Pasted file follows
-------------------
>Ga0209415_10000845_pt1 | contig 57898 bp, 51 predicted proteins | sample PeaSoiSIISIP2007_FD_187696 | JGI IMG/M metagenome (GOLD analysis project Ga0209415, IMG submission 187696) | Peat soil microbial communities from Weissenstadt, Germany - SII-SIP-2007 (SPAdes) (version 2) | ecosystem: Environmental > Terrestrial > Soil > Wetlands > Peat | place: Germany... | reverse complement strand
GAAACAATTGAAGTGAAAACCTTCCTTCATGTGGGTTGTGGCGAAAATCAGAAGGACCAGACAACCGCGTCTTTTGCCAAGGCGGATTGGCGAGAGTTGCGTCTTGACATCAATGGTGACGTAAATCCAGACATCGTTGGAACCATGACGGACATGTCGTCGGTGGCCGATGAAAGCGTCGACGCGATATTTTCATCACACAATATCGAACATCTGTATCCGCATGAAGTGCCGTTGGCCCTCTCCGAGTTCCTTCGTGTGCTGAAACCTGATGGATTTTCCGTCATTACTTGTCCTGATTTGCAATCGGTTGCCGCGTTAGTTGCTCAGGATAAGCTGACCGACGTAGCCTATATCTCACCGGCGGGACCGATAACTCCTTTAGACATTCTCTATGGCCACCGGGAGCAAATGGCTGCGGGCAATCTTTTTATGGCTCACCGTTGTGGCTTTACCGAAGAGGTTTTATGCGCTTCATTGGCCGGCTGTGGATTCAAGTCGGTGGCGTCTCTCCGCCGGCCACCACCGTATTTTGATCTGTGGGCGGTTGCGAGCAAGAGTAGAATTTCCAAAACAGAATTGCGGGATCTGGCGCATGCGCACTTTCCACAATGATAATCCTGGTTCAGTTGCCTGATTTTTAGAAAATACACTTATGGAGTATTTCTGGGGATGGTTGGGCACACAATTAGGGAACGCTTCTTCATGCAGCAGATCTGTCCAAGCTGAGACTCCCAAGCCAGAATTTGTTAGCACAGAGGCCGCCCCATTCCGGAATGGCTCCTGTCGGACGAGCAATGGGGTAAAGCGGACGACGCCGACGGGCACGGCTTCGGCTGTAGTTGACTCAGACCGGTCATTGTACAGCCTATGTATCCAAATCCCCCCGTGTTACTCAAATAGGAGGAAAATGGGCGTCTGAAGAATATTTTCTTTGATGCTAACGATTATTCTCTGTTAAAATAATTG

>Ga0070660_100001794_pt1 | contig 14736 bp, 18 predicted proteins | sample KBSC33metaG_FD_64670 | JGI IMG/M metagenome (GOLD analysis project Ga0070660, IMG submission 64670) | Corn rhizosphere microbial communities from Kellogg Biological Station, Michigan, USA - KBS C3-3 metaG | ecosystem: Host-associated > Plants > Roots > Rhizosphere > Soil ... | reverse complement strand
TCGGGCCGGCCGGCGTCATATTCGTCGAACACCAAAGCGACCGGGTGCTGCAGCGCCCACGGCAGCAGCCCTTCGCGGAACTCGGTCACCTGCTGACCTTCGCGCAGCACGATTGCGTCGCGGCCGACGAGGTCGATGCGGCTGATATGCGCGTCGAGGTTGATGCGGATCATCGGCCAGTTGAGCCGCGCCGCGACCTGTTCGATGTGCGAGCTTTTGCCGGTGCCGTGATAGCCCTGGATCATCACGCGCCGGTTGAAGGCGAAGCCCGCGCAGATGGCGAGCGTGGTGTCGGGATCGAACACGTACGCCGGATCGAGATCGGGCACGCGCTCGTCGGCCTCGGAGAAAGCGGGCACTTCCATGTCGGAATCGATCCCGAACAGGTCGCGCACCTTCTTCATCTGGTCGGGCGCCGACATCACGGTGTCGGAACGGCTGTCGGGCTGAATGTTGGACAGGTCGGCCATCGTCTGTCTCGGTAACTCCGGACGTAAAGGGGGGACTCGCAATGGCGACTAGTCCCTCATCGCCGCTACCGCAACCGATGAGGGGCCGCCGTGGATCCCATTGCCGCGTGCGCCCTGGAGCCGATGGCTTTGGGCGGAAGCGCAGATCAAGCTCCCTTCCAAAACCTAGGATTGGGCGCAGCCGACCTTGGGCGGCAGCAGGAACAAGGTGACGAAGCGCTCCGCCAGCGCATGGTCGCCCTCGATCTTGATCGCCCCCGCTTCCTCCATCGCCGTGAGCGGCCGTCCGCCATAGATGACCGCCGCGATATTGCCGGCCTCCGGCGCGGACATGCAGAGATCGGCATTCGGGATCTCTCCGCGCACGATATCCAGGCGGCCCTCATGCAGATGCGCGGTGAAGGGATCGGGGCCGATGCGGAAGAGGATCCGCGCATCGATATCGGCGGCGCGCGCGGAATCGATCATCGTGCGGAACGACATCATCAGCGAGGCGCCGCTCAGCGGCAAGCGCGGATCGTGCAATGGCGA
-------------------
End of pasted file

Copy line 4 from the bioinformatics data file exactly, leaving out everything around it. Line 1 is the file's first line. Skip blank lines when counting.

TCGGGCCGGCCGGCGTCATATTCGTCGAACACCAAAGCGACCGGGTGCTGCAGCGCCCACGGCAGCAGCCCTTCGCGGAACTCGGTCACCTGCTGACCTTCGCGCAGCACGATTGCGTCGCGGCCGACGAGGTCGATGCGGCTGATATGCGCGTCGAGGTTGATGCGGATCATCGGCCAGTTGAGCCGCGCCGCGACCTGTTCGATGTGCGAGCTTTTGCCGGTGCCGTGATAGCCCTGGATCATCACGCGCCGGTTGAAGGCGAAGCCCGCGCAGATGGCGAGCGTGGTGTCGGGATCGAACACGTACGCCGGATCGAGATCGGGCACGCGCTCGTCGGCCTCGGAGAAAGCGGGCACTTCCATGTCGGAATCGATCCCGAACAGGTCGCGCACCTTCTTCATCTGGTCGGGCGCCGACATCACGGTGTCGGAACGGCTGTCGGGCTGAATGTTGGACAGGTCGGCCATCGTCTGTCTCGGTAACTCCGGACGTAAAGGGGGGACTCGCAATGGCGACTAGTCCCTCATCGCCGCTACCGCAACCGATGAGGGGCCGCCGTGGATCCCATTGCCGCGTGCGCCCTGGAGCCGATGGCTTTGGGCGGAAGCGCAGATCAAGCTCCCTTCCAAAACCTAGGATTGGGCGCAGCCGACCTTGGGCGGCAGCAGGAACAAGGTGACGAAGCGCTCCGCCAGCGCATGGTCGCCCTCGATCTTGATCGCCCCCGCTTCCTCCATCGCCGTGAGCGGCCGTCCGCCATAGATGACCGCCGCGATATTGCCGGCCTCCGGCGCGGACATGCAGAGATCGGCATTCGGGATCTCTCCGCGCACGATATCCAGGCGGCCCTCATGCAGATGCGCGGTGAAGGGATCGGGGCCGATGCGGAAGAGGATCCGCGCATCGATATCGGCGGCGCGCGCGGAATCGATCATCGTGCGGAACGACATCATCAGCGAGGCGCCGCTCAGCGGCAAGCGCGGATCGTGCAATGGCGA